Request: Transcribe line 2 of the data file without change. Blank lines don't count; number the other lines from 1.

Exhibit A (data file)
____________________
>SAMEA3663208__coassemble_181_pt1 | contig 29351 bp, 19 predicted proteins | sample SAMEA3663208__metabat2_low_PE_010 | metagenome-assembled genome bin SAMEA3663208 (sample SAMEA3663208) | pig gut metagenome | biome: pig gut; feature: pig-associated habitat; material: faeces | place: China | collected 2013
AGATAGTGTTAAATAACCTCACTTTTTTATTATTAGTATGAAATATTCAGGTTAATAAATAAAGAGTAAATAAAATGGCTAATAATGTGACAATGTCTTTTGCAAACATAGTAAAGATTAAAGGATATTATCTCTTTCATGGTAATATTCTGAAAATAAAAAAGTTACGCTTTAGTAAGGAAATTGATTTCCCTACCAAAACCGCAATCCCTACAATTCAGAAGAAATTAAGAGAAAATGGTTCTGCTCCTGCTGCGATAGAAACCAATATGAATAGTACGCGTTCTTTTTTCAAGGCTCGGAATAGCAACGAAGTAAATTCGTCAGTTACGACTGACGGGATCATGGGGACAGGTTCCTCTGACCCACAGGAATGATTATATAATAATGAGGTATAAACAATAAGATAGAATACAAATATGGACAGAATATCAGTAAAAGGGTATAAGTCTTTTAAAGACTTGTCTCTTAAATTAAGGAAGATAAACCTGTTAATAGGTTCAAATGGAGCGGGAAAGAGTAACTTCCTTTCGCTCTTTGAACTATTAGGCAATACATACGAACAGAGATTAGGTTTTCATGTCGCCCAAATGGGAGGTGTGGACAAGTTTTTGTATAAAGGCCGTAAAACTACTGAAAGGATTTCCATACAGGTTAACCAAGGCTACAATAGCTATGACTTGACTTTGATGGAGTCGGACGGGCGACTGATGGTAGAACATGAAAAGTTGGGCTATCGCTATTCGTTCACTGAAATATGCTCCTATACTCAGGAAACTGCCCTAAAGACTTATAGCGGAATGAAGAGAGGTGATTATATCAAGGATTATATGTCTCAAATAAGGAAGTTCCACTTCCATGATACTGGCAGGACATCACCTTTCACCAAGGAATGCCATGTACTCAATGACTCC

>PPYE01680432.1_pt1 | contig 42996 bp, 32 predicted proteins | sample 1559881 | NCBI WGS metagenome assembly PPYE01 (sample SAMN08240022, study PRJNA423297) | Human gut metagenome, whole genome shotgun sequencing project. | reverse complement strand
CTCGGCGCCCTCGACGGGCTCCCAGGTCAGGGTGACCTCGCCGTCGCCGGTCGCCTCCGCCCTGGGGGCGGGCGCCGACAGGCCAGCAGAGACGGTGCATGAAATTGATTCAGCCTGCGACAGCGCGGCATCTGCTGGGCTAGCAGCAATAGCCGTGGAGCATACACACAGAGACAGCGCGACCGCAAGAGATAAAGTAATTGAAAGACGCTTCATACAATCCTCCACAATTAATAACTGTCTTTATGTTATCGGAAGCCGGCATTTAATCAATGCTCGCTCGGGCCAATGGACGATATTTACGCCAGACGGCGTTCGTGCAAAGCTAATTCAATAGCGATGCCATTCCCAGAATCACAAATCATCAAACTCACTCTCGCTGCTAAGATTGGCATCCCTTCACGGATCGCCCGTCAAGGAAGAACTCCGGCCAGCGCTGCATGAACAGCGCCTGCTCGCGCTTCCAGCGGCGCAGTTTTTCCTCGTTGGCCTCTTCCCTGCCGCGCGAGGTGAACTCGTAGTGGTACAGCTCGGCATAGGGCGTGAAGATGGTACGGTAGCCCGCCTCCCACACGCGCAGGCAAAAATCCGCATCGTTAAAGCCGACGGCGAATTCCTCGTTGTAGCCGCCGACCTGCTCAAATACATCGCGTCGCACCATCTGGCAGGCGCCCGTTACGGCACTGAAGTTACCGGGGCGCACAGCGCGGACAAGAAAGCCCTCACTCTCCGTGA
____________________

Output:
AGATAGTGTTAAATAACCTCACTTTTTTATTATTAGTATGAAATATTCAGGTTAATAAATAAAGAGTAAATAAAATGGCTAATAATGTGACAATGTCTTTTGCAAACATAGTAAAGATTAAAGGATATTATCTCTTTCATGGTAATATTCTGAAAATAAAAAAGTTACGCTTTAGTAAGGAAATTGATTTCCCTACCAAAACCGCAATCCCTACAATTCAGAAGAAATTAAGAGAAAATGGTTCTGCTCCTGCTGCGATAGAAACCAATATGAATAGTACGCGTTCTTTTTTCAAGGCTCGGAATAGCAACGAAGTAAATTCGTCAGTTACGACTGACGGGATCATGGGGACAGGTTCCTCTGACCCACAGGAATGATTATATAATAATGAGGTATAAACAATAAGATAGAATACAAATATGGACAGAATATCAGTAAAAGGGTATAAGTCTTTTAAAGACTTGTCTCTTAAATTAAGGAAGATAAACCTGTTAATAGGTTCAAATGGAGCGGGAAAGAGTAACTTCCTTTCGCTCTTTGAACTATTAGGCAATACATACGAACAGAGATTAGGTTTTCATGTCGCCCAAATGGGAGGTGTGGACAAGTTTTTGTATAAAGGCCGTAAAACTACTGAAAGGATTTCCATACAGGTTAACCAAGGCTACAATAGCTATGACTTGACTTTGATGGAGTCGGACGGGCGACTGATGGTAGAACATGAAAAGTTGGGCTATCGCTATTCGTTCACTGAAATATGCTCCTATACTCAGGAAACTGCCCTAAAGACTTATAGCGGAATGAAGAGAGGTGATTATATCAAGGATTATATGTCTCAAATAAGGAAGTTCCACTTCCATGATACTGGCAGGACATCACCTTTCACCAAGGAATGCCATGTACTCAATGACTCC